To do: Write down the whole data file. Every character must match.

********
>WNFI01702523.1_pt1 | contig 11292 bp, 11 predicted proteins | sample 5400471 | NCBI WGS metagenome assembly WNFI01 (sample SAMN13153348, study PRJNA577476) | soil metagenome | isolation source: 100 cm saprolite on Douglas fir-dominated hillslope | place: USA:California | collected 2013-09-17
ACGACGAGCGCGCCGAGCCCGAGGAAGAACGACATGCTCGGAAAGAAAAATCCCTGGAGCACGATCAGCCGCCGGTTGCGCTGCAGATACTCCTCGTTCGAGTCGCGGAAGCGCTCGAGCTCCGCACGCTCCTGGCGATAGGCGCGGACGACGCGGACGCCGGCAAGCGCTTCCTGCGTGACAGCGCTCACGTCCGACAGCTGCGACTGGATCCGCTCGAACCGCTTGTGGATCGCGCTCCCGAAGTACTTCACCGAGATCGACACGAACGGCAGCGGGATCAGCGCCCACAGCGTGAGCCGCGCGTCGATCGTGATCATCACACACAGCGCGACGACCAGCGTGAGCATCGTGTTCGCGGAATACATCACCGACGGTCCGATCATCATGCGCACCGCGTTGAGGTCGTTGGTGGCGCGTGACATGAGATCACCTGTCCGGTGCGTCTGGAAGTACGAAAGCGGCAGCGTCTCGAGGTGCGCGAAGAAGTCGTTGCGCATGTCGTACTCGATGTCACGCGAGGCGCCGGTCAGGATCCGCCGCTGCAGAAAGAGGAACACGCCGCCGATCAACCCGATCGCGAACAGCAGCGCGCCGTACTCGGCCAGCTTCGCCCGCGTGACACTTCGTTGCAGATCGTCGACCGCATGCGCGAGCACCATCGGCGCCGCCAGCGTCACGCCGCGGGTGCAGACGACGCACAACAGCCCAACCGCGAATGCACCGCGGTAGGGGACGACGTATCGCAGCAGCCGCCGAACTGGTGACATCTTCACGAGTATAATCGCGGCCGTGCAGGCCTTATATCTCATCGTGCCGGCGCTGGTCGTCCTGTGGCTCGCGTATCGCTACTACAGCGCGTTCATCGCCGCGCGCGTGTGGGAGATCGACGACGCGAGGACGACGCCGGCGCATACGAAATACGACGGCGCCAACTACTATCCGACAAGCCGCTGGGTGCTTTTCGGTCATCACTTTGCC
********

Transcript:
>WNFI01702523.1_pt1 | contig 11292 bp, 11 predicted proteins | sample 5400471 | NCBI WGS metagenome assembly WNFI01 (sample SAMN13153348, study PRJNA577476) | soil metagenome | isolation source: 100 cm saprolite on Douglas fir-dominated hillslope | place: USA:California | collected 2013-09-17
ACGACGAGCGCGCCGAGCCCGAGGAAGAACGACATGCTCGGAAAGAAAAATCCCTGGAGCACGATCAGCCGCCGGTTGCGCTGCAGATACTCCTCGTTCGAGTCGCGGAAGCGCTCGAGCTCCGCACGCTCCTGGCGATAGGCGCGGACGACGCGGACGCCGGCAAGCGCTTCCTGCGTGACAGCGCTCACGTCCGACAGCTGCGACTGGATCCGCTCGAACCGCTTGTGGATCGCGCTCCCGAAGTACTTCACCGAGATCGACACGAACGGCAGCGGGATCAGCGCCCACAGCGTGAGCCGCGCGTCGATCGTGATCATCACACACAGCGCGACGACCAGCGTGAGCATCGTGTTCGCGGAATACATCACCGACGGTCCGATCATCATGCGCACCGCGTTGAGGTCGTTGGTGGCGCGTGACATGAGATCACCTGTCCGGTGCGTCTGGAAGTACGAAAGCGGCAGCGTCTCGAGGTGCGCGAAGAAGTCGTTGCGCATGTCGTACTCGATGTCACGCGAGGCGCCGGTCAGGATCCGCCGCTGCAGAAAGAGGAACACGCCGCCGATCAACCCGATCGCGAACAGCAGCGCGCCGTACTCGGCCAGCTTCGCCCGCGTGACACTTCGTTGCAGATCGTCGACCGCATGCGCGAGCACCATCGGCGCCGCCAGCGTCACGCCGCGGGTGCAGACGACGCACAACAGCCCAACCGCGAATGCACCGCGGTAGGGGACGACGTATCGCAGCAGCCGCCGAACTGGTGACATCTTCACGAGTATAATCGCGGCCGTGCAGGCCTTATATCTCATCGTGCCGGCGCTGGTCGTCCTGTGGCTCGCGTATCGCTACTACAGCGCGTTCATCGCCGCGCGCGTGTGGGAGATCGACGACGCGAGGACGACGCCGGCGCATACGAAATACGACGGCGCCAACTACTATCCGACAAGCCGCTGGGTGCTTTTCGGTCATCACTTTGCC